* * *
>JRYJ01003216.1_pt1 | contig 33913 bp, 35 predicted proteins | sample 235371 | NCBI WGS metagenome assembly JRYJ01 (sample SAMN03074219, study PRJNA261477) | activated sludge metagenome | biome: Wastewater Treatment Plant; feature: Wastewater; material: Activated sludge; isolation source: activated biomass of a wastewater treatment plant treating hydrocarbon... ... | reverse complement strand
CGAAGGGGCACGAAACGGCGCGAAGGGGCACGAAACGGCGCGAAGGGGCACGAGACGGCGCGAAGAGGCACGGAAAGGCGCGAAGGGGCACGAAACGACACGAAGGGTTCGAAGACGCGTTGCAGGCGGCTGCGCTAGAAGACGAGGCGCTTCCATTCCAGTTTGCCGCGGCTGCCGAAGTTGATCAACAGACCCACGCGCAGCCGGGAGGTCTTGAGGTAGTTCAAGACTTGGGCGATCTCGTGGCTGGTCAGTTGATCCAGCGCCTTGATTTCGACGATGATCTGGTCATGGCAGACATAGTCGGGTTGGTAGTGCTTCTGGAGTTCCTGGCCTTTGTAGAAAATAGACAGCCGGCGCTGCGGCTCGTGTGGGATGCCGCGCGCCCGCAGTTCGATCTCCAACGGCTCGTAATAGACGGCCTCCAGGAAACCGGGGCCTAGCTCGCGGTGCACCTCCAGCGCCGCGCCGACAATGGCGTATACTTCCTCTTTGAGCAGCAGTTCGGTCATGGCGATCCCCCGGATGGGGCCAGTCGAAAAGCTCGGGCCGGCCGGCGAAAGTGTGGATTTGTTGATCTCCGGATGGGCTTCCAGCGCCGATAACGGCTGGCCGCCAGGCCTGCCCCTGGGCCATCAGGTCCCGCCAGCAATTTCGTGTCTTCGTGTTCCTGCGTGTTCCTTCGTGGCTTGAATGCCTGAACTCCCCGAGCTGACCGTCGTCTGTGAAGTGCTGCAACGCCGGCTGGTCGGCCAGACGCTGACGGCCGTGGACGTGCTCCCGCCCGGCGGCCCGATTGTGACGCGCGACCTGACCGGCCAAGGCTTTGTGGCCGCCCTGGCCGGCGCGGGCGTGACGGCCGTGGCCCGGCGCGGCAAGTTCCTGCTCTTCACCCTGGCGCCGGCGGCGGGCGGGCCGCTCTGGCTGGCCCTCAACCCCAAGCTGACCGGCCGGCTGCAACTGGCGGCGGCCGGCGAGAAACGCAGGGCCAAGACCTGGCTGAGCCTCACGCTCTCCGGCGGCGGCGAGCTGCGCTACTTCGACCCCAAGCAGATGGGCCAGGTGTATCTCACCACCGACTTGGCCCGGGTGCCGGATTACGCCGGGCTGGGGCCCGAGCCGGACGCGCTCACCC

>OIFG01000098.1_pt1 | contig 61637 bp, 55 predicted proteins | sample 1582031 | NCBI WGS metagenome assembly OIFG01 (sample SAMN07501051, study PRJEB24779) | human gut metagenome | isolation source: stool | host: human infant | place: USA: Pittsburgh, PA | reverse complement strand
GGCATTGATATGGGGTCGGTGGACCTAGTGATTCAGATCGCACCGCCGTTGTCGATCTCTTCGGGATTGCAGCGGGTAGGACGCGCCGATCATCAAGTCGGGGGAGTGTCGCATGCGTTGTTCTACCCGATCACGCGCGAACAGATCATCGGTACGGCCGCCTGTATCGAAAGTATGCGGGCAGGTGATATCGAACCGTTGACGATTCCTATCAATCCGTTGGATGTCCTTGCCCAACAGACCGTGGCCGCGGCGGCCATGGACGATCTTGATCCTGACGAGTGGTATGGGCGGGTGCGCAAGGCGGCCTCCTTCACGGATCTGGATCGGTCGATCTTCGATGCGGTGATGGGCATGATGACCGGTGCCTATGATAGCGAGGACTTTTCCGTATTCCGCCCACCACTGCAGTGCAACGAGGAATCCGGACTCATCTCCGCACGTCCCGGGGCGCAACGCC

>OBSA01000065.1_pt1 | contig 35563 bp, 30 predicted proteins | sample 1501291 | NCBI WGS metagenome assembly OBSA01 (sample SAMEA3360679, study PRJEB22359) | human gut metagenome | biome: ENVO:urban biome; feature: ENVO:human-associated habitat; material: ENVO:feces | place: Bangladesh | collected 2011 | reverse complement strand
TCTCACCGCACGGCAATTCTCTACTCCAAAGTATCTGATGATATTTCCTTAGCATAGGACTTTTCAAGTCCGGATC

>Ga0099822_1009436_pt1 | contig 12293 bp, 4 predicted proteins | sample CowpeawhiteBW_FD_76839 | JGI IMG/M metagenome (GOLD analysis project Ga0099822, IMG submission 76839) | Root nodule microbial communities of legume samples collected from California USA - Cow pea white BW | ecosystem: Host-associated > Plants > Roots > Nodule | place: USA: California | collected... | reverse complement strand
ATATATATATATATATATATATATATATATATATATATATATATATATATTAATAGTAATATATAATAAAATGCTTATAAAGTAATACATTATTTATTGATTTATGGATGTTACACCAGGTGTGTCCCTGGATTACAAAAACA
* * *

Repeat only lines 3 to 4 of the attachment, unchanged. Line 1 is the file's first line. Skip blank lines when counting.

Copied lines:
>OIFG01000098.1_pt1 | contig 61637 bp, 55 predicted proteins | sample 1582031 | NCBI WGS metagenome assembly OIFG01 (sample SAMN07501051, study PRJEB24779) | human gut metagenome | isolation source: stool | host: human infant | place: USA: Pittsburgh, PA | reverse complement strand
GGCATTGATATGGGGTCGGTGGACCTAGTGATTCAGATCGCACCGCCGTTGTCGATCTCTTCGGGATTGCAGCGGGTAGGACGCGCCGATCATCAAGTCGGGGGAGTGTCGCATGCGTTGTTCTACCCGATCACGCGCGAACAGATCATCGGTACGGCCGCCTGTATCGAAAGTATGCGGGCAGGTGATATCGAACCGTTGACGATTCCTATCAATCCGTTGGATGTCCTTGCCCAACAGACCGTGGCCGCGGCGGCCATGGACGATCTTGATCCTGACGAGTGGTATGGGCGGGTGCGCAAGGCGGCCTCCTTCACGGATCTGGATCGGTCGATCTTCGATGCGGTGATGGGCATGATGACCGGTGCCTATGATAGCGAGGACTTTTCCGTATTCCGCCCACCACTGCAGTGCAACGAGGAATCCGGACTCATCTCCGCACGTCCCGGGGCGCAACGCC